Richard Burton and Elizabeth Taylor: Chaucerian Splendor

Tenn in Conversation
New Orleans

It has been said that most had a love/hate relationship with the Burtons--with Liz and Dick, as they were fulsomely addressed--but in my experience the hatred was short-lived, and it was fueled, primarily, by envy. These were two people who had been amply endowed--in every sense of the word--by their Creator, and who hid nothing, at any time, beneath any bush.

There was a Chaucerian splendor to their behavior. Demanding a particular sausage on a particular day at a particular time, and to watch as it was air-dropped in some outer region. Yes, it was insane: Fellini could not have done better, as some poor assistant was sent to an area to fetch sausage or chocolate or chili or a certain crocheted throw that would be of benefit to Elizabeth during a cold she was suffering. Out into a field or to a nearby tarmac they would go, and they would come back with the necessary goods.

But there was always incredible sharing as well, so right when everyone was locked in paralytic disdain, clucking over such waste, you would look and see that the sound stage had been stocked with salmon and Champagne; white chocolates; Coca-Cola, which could not be found in our particular region; cigarettes; and for one sad little production assistant, an array of American candies he missed, a fact known to Elizabeth only because she possessed extraordinary hearing abilities: She could hear Richard's zipper being pulled down across three continents.

It is easy to imagine that these are two people who magically and incredibly got everything they wanted--everything that everybody wanted--and are now hosts to this incredible inventory.

I am here to tell you that they share it all, and they do not merely dispense with gifts of food and money and jewelry, although all of those things have been handed to me.

Richard has always, I think, wanted to be recognized for his literary acumen, which is impressive. I was the recipient on many a night of his Herculean recitations of great poets, word-perfect, beautifully delivered, hours on end. Thrilling stuff. He reads perpetually, or he did. John Gielgud still states that his is the most protean talent of our time, but horribly wasted, spending all its time fetching sausages and chocolate and enormous diamonds for his lady.

John is entitled to his opinion.

Elizabeth will find a way to have my gaudy movie magazines shipped to me when I can't find them; she will have insanely expensive baskets of goods sent to me from London or France or Switzerland; she once had food--Southern food--shipped to me from a lovely, family-owned restaurant in Mississippi called The Dinner Bell, I believe, because I was desperate for the Proustian deliverance of biscuits and white gravy. How this small restaurant handled the phone calls and the limousine in the driveway and the boxing up of foodstuffs is something I wish I could have witnessed. I can smile myself into sleep imagining the telephone call that began the entire transaction.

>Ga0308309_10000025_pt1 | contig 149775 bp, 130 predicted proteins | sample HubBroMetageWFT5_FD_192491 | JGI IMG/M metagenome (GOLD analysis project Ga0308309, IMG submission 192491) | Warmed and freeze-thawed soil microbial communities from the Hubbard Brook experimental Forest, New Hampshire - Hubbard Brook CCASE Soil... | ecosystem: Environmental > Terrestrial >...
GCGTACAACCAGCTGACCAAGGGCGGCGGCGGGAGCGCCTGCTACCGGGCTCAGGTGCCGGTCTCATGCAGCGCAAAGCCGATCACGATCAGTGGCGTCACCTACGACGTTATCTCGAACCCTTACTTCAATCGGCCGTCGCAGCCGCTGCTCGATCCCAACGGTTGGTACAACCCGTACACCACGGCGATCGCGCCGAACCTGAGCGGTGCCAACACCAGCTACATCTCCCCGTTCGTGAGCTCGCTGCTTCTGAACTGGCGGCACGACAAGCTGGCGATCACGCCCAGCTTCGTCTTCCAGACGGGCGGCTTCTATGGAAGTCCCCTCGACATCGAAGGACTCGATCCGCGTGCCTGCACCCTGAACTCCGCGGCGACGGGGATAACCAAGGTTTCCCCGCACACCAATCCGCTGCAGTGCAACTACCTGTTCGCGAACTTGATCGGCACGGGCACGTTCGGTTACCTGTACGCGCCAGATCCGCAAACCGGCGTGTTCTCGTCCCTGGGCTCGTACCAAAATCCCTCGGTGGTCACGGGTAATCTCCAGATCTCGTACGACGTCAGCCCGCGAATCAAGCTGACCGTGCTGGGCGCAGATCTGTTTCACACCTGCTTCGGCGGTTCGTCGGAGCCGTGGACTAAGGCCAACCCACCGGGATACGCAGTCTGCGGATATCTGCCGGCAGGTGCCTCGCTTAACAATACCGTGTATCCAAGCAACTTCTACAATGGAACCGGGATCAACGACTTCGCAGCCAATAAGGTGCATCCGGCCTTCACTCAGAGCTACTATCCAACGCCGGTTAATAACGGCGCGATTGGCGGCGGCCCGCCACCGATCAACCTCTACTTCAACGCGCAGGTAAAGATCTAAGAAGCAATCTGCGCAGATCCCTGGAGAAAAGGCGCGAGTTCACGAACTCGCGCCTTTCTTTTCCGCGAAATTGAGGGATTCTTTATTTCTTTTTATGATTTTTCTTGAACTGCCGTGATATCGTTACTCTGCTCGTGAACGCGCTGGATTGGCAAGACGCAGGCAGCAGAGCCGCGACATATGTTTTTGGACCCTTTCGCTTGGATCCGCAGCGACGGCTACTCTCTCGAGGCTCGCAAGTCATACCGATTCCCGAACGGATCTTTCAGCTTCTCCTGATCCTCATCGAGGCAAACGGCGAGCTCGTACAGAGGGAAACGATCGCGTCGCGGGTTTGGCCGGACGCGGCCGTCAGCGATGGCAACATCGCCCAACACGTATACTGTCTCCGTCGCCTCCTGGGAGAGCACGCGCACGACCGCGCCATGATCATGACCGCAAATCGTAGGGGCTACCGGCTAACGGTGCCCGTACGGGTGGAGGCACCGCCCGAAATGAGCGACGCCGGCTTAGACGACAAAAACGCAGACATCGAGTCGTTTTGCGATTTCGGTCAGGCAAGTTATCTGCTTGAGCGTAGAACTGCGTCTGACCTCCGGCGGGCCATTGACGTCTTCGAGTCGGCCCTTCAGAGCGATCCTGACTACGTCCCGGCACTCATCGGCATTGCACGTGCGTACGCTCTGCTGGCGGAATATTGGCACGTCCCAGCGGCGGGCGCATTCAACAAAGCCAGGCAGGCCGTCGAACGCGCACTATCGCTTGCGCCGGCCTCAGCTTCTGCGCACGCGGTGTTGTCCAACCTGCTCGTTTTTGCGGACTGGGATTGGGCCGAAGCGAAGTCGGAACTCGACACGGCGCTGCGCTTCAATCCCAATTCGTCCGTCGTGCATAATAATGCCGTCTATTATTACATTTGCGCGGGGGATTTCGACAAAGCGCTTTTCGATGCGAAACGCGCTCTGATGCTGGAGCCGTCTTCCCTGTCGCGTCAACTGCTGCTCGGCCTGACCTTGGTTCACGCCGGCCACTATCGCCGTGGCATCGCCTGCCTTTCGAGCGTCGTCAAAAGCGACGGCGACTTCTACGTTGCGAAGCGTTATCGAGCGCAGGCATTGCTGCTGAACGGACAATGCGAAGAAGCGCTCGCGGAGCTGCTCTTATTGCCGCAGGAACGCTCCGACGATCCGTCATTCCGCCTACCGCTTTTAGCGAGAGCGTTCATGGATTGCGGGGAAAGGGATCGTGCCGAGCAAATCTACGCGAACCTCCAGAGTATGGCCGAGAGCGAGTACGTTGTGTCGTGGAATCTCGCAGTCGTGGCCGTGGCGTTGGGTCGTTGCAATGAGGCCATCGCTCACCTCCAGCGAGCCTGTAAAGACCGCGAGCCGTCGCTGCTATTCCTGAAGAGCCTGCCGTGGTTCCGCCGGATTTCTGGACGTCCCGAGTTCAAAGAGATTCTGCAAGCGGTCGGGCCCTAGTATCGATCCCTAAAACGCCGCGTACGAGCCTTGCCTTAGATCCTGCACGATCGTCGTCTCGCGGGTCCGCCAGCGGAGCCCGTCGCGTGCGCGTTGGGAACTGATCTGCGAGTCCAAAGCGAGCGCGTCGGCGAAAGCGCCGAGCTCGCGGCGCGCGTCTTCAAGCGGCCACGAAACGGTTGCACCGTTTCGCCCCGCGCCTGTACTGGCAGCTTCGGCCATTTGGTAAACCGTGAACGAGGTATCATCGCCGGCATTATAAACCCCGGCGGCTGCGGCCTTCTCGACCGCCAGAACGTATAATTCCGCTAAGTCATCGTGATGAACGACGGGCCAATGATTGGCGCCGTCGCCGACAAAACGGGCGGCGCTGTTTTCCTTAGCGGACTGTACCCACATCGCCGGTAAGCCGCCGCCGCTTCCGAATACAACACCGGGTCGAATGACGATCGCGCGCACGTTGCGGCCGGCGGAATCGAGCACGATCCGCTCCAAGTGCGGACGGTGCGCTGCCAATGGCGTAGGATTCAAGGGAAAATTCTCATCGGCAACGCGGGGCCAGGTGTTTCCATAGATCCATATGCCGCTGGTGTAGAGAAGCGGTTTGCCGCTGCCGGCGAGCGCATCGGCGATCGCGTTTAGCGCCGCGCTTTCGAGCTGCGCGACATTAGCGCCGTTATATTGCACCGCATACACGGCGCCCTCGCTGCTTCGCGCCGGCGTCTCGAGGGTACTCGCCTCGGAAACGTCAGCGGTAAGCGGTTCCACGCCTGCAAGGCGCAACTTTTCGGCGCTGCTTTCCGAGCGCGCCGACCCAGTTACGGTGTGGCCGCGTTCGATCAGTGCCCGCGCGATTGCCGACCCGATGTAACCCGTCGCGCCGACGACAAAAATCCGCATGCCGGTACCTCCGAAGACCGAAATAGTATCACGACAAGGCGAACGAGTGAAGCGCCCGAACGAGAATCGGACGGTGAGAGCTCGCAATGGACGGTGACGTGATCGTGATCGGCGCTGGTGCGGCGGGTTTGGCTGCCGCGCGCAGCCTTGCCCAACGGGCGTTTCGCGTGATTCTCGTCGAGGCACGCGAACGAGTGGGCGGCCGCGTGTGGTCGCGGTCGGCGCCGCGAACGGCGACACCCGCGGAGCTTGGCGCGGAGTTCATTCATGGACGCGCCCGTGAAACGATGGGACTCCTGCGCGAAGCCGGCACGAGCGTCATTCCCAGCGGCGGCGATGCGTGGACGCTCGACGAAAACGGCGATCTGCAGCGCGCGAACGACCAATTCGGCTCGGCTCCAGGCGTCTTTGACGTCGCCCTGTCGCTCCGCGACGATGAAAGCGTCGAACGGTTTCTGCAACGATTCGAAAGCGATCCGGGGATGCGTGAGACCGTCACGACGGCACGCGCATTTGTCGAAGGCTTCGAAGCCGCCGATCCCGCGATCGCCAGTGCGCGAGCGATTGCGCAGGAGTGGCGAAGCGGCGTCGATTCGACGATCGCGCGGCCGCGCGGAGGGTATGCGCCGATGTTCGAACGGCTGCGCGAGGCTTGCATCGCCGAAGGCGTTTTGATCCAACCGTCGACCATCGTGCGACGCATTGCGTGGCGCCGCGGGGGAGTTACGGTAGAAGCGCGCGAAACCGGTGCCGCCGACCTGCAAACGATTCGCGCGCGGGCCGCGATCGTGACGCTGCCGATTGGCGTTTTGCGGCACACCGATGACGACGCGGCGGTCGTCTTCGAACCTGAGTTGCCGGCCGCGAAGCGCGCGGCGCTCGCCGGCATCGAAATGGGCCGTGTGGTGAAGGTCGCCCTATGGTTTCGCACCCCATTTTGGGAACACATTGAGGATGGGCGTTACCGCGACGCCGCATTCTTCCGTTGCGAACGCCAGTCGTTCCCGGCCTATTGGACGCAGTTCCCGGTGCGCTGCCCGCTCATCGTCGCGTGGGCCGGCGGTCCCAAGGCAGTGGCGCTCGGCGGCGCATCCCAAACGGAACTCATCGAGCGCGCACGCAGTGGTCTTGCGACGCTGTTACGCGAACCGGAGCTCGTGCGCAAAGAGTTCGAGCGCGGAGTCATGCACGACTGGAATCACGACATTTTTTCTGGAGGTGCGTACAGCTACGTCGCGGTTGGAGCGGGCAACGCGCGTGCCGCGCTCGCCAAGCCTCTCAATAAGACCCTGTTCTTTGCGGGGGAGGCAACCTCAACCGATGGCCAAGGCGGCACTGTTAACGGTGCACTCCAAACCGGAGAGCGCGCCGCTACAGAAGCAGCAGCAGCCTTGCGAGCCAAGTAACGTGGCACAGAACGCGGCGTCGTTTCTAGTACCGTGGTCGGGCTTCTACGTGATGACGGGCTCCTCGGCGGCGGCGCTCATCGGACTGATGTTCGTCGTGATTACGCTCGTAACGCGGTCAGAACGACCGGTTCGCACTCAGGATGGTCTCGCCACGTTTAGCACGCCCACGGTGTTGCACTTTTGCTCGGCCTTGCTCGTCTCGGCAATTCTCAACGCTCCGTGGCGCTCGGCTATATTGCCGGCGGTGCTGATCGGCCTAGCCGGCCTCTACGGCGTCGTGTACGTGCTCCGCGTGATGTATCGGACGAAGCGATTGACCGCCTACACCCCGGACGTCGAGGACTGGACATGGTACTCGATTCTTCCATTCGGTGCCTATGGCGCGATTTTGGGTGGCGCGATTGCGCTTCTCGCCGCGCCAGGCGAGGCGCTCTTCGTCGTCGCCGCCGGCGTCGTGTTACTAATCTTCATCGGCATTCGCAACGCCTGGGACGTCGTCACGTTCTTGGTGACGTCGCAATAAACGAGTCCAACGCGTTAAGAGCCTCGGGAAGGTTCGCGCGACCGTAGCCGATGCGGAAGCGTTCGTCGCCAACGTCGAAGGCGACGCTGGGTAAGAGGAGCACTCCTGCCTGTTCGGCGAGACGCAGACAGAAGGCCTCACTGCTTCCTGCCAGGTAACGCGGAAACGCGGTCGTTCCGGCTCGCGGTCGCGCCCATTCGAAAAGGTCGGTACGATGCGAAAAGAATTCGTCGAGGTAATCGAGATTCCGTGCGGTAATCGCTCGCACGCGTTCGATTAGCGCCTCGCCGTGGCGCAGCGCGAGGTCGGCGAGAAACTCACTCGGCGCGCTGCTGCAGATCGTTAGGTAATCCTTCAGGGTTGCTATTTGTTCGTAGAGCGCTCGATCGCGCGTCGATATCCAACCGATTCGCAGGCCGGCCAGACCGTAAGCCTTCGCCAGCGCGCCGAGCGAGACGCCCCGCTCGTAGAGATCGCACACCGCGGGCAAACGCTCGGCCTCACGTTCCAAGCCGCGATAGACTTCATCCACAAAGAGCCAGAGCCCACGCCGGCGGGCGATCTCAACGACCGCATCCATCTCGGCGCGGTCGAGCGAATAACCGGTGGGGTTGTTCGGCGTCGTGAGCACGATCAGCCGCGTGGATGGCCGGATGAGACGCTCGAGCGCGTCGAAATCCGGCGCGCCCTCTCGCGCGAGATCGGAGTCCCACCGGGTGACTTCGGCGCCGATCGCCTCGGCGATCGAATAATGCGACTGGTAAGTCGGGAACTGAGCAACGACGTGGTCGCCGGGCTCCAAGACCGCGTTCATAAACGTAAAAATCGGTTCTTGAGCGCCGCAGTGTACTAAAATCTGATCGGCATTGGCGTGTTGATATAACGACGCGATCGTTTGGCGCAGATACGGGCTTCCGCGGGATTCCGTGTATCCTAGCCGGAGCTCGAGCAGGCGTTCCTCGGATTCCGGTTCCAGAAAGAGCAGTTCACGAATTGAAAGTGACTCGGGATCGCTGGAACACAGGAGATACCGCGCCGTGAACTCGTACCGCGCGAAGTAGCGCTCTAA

It was considered a sin around these two people that there should be no music or laughter or food or poetry or games, and while they were both extraordinarily professional, never missing a call or a cue, the moment the work was over, the festivities began.

Once you were in their circle, once you had worked and loved and played with them, your card was perpetually punched, and you could count on the gifts and the calls and the outstretched arms. Elizabeth was unafraid to hug and to hold and to cry with you into the night. Richard was more reserved: He wouldn't hug you, but he would go into an hour of Dylan Thomas, then punch your shoulder, but in one harrowing moment of my life, he sat by my bed, reciting and consoling until I fell into a chemical calmness.

Both of them were there when I woke up, with breakfast and the admonition that it was time to get back to work.

I do not think that you can fake these things.

I think that they loved each other and that they loved many freely and richly.

So we made a film called Boom!, promptly renamed BOMB! by all of us involved. I bear the responsibility for this film, its failure, its existence. I still believe in The Milk Train Doesn't Stop Here Anymore, and I still believe in Flora Goforth and Chris Flanders, but I knew from the beginning that this film, with all of these otherwise wonderful people, would never work. It does work, I suppose, in a way like my chemical calmness works: forced and false and deadly. I am not bored by the film, merely amazed.

Everyone associated with the film worked demonically hard and well, but they were wrong for their parts and wrong in sentiment. Oh, well, the checks cleared and the gifts rained from the heavens, and, at various times, the ample generosities of the Burtons--Elizabeth and Richard, as I always billed them--were bestowed on many.

Theirs was a good run.


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